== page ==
Talk about running before I walk... here's my first postpartum post and it is on RUNNING! Given that I have not yet caught you up on the birth or my immediate recovery the fact that I'm running again may be a bit shocking.
After birthing Rumi at home totally asymptomatically and needing no stitches, I was back in the climbing gym three days after birth and running again four days after the birth. Though, as an athlete, I generally hold unattainably high expectations for my performance, my body has blown even those expectations out of the water.
Given all the gloom and doom out there about running postpartum (or frankly doing ANYTHING postpartum) I thought I'd continue to dispel athlete-limiting, woman-negative beliefs instilled by our culture of fear. I feel like a bit of a fraud writing 'postpartum' posts on this ol' blog because I at nineteen days after Rumi's birth I don't feel postpartum at all.
At any rate here are my tidbits about postpartum running. Be bold, go big, listen closely, and most of all enjoy.
The core: Some well-intentioned folks cautioned me against running and climbing later in my pregnancy for fear of diastasis recti - the separation of the abdominal muscles experienced by some pregnant women. Truth is most of this recent hubub about 'abdominal safety' is yet another patriarchal idea masquerading as solid advice when really it is rooted in fear not science. At one hour postpartum I took stock of my abs: there was no separation. Before you start running postpartum, be sure to check your own - or if in doubt ask your midwife to do if for you. But for goshsakes don't wait until your six week check in.
Sahrmann exercises: Though my abs weren't separated nor weakened, the neuromuscular connections felt a bit confused in the first few days postpartum. In order to reconnect those scrambled wires I hopped through the helpful Sahrmann transverse abdominus rehabilitation exercises. Five days later I graduated. Huzzah!
Pelvic floor strength: I can't tell you how many relative strangers have, upon learning about my not skipping a training beat postpartum, asked 'But don't you pee yourself?' Uh excuse me? No, you won't necessarily pee yourself by running postpartum. Moooving on.
Gravity like the Moon: After experiencing twenty-two hours of active labor (three and a half pushing - hard) I felt light as a damn feather on my first runs. Why? I'd just taken off a nineteen pound progressive weight vest I'd been wearing for the last ten months. Just as I'd dreamed for months preceding the birth, I can barely control the power I'm finding in my postpartum legs and lungs. Enjoy reaping the benefits of your diligent training on some big hills, lady!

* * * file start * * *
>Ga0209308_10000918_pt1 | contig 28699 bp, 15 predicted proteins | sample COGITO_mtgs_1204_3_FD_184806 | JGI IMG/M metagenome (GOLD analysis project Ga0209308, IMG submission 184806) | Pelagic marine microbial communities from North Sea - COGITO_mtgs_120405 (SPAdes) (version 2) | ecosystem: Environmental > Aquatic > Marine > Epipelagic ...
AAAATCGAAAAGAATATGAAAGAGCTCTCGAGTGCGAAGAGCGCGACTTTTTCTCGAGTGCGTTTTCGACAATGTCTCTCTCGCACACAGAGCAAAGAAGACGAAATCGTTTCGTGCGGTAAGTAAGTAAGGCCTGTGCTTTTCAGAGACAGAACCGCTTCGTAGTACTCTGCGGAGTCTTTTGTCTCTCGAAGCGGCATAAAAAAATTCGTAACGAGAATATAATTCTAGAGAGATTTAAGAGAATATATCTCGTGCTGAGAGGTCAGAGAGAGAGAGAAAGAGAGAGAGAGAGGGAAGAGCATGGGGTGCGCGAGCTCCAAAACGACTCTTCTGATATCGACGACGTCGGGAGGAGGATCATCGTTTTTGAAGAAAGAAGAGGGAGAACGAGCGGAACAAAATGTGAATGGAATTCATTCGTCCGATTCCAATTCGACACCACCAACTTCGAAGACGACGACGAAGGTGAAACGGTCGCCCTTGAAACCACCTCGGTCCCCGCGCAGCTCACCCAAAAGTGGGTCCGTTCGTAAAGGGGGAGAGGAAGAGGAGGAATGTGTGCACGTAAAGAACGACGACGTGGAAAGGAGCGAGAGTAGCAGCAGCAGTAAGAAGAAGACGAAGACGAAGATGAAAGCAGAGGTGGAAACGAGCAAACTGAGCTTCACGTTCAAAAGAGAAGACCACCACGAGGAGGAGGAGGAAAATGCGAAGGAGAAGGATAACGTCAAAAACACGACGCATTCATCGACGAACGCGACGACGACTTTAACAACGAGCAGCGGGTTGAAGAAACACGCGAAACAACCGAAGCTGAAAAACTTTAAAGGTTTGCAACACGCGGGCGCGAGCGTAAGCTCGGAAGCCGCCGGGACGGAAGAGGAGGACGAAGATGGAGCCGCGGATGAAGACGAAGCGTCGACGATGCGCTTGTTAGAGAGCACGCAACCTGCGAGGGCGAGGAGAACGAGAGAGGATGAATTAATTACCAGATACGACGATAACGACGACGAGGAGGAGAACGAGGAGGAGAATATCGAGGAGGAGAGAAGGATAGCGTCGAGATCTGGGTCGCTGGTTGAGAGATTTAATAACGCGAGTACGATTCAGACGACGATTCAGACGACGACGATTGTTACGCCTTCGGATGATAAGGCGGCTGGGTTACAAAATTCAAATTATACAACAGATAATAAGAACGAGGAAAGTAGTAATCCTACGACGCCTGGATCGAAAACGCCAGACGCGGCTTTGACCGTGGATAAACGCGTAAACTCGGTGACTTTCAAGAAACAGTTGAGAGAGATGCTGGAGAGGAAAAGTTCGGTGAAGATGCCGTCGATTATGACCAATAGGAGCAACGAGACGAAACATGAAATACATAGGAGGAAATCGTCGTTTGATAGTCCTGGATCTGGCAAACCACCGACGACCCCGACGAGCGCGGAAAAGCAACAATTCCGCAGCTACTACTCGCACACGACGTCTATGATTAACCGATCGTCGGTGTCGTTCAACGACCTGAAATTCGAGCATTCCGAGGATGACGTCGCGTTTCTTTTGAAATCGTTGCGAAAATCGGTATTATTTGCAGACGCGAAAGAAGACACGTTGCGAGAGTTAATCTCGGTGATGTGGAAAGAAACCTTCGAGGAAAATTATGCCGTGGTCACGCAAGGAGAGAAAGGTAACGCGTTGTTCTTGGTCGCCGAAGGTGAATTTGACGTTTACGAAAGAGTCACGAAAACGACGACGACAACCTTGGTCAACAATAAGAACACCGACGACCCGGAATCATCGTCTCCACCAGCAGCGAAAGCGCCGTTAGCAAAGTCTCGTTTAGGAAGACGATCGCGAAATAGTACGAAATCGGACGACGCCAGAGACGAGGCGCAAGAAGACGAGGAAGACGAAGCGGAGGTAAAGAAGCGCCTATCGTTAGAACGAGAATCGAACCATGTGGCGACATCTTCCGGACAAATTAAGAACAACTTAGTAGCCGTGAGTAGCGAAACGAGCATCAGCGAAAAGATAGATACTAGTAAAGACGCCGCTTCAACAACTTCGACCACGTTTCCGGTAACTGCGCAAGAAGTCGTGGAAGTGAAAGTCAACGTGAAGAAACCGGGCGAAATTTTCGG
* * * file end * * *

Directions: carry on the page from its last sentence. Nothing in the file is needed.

How to begin again: Despite maintaining big mountain running mileage until two days before Rumi's birth, I took my first postpartum run on the treadmill. Why? To mitigate risk of a long walk home should things not pan out as planned. After that run went swimmingly I graduated to a single mile from home the next day. Now, I'm comfortable running longer distances again on trail. Begin small, just as one might after any sizeable event, and progress quickly.
Get thee a massage - or three: For the last number of years I've visited a skilled massage therapist - when I train hard I see her for ninety minutes a week. Just before birth and now as my body hastily reconfigures its abdominal structure, I've found her work incredibly soothing. Additionally, mindful massage work allows me to process emotions from the physical experiences of pregnancy and birth. Find a massage therapist with training in work on the psoas and visit that person weekly.
How to manage the boobs: The intense discomfort of new milk in oversized, overworked, sore boobs might deter some from running. Not to fear, there are a few things that can help: 1. A tourniquet-tight bra 2. Cushy breast pads 3. Empty breasts. Try the Moving Comfort Fiona bra in one cup size too small, the Bamboobies overnight pads, and the NUK manual breastpump (I did serious research to find the highest-rated and lightest one on the market). Additionally, be sure to feed or pump before leaving your house for the run.
Guilt: Despite a willing partner at home with Rumi, months of mental preparation for the time necessary away from home to train, and a general mindset of making no compromises in my training I've experienced an unexpected degree of guilt during my runs. "Is Rumi getting enough to eat? Is she crying the whole time I'm away? Does Ryan think I'm a bad mother?" Though I have yet to puzzle out how to banish all guilt from my conscience, it does help to remind myself that I have to take care of me in order to be a good parent. Try to leave the guilt at the trailhead.
Boy, I can't wait until I'm done with this sport climbing project and on to ultra training!